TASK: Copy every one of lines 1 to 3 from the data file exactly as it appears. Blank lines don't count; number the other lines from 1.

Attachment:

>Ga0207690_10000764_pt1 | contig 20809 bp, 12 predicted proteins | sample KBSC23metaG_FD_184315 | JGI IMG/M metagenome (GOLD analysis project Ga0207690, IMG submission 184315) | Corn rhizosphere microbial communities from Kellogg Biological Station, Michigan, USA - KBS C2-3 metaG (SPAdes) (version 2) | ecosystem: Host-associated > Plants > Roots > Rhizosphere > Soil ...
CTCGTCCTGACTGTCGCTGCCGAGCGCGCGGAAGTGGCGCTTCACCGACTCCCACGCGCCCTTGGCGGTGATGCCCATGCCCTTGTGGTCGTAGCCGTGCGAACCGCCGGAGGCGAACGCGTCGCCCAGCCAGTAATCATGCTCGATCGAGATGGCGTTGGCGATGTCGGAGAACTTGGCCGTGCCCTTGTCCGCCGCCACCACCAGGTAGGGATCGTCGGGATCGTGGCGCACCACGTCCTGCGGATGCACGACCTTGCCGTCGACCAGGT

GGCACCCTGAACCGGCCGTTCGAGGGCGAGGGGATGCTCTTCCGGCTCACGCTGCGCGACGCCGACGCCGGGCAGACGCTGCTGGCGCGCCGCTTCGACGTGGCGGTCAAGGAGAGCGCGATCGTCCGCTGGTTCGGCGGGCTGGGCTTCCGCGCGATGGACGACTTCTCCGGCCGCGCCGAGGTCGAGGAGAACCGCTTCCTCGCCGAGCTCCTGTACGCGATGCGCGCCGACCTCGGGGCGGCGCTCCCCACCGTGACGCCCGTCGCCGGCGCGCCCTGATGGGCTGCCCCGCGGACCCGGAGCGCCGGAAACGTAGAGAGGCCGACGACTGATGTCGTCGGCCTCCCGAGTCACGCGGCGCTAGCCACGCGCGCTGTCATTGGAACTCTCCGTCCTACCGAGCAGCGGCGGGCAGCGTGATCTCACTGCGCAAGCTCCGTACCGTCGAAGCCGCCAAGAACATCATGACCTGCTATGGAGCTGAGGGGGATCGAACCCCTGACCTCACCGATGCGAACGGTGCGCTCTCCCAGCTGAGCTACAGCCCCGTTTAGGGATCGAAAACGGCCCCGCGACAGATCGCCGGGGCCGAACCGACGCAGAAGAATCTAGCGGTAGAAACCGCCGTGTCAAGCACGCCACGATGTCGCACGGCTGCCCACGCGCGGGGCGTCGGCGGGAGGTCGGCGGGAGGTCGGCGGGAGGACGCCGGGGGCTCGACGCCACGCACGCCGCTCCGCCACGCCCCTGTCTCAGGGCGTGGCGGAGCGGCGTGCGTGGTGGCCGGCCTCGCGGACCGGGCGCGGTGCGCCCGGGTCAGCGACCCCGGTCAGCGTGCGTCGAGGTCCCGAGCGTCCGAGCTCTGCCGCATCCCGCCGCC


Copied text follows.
>Ga0207690_10000764_pt1 | contig 20809 bp, 12 predicted proteins | sample KBSC23metaG_FD_184315 | JGI IMG/M metagenome (GOLD analysis project Ga0207690, IMG submission 184315) | Corn rhizosphere microbial communities from Kellogg Biological Station, Michigan, USA - KBS C2-3 metaG (SPAdes) (version 2) | ecosystem: Host-associated > Plants > Roots > Rhizosphere > Soil ...
CTCGTCCTGACTGTCGCTGCCGAGCGCGCGGAAGTGGCGCTTCACCGACTCCCACGCGCCCTTGGCGGTGATGCCCATGCCCTTGTGGTCGTAGCCGTGCGAACCGCCGGAGGCGAACGCGTCGCCCAGCCAGTAATCATGCTCGATCGAGATGGCGTTGGCGATGTCGGAGAACTTGGCCGTGCCCTTGTCCGCCGCCACCACCAGGTAGGGATCGTCGGGATCGTGGCGCACCACGTCCTGCGGATGCACGACCTTGCCGTCGACCAGGT

GGCACCCTGAACCGGCCGTTCGAGGGCGAGGGGATGCTCTTCCGGCTCACGCTGCGCGACGCCGACGCCGGGCAGACGCTGCTGGCGCGCCGCTTCGACGTGGCGGTCAAGGAGAGCGCGATCGTCCGCTGGTTCGGCGGGCTGGGCTTCCGCGCGATGGACGACTTCTCCGGCCGCGCCGAGGTCGAGGAGAACCGCTTCCTCGCCGAGCTCCTGTACGCGATGCGCGCCGACCTCGGGGCGGCGCTCCCCACCGTGACGCCCGTCGCCGGCGCGCCCTGATGGGCTGCCCCGCGGACCCGGAGCGCCGGAAACGTAGAGAGGCCGACGACTGATGTCGTCGGCCTCCCGAGTCACGCGGCGCTAGCCACGCGCGCTGTCATTGGAACTCTCCGTCCTACCGAGCAGCGGCGGGCAGCGTGATCTCACTGCGCAAGCTCCGTACCGTCGAAGCCGCCAAGAACATCATGACCTGCTATGGAGCTGAGGGGGATCGAACCCCTGACCTCACCGATGCGAACGGTGCGCTCTCCCAGCTGAGCTACAGCCCCGTTTAGGGATCGAAAACGGCCCCGCGACAGATCGCCGGGGCCGAACCGACGCAGAAGAATCTAGCGGTAGAAACCGCCGTGTCAAGCACGCCACGATGTCGCACGGCTGCCCACGCGCGGGGCGTCGGCGGGAGGTCGGCGGGAGGTCGGCGGGAGGACGCCGGGGGCTCGACGCCACGCACGCCGCTCCGCCACGCCCCTGTCTCAGGGCGTGGCGGAGCGGCGTGCGTGGTGGCCGGCCTCGCGGACCGGGCGCGGTGCGCCCGGGTCAGCGACCCCGGTCAGCGTGCGTCGAGGTCCCGAGCGTCCGAGCTCTGCCGCATCCCGCCGCC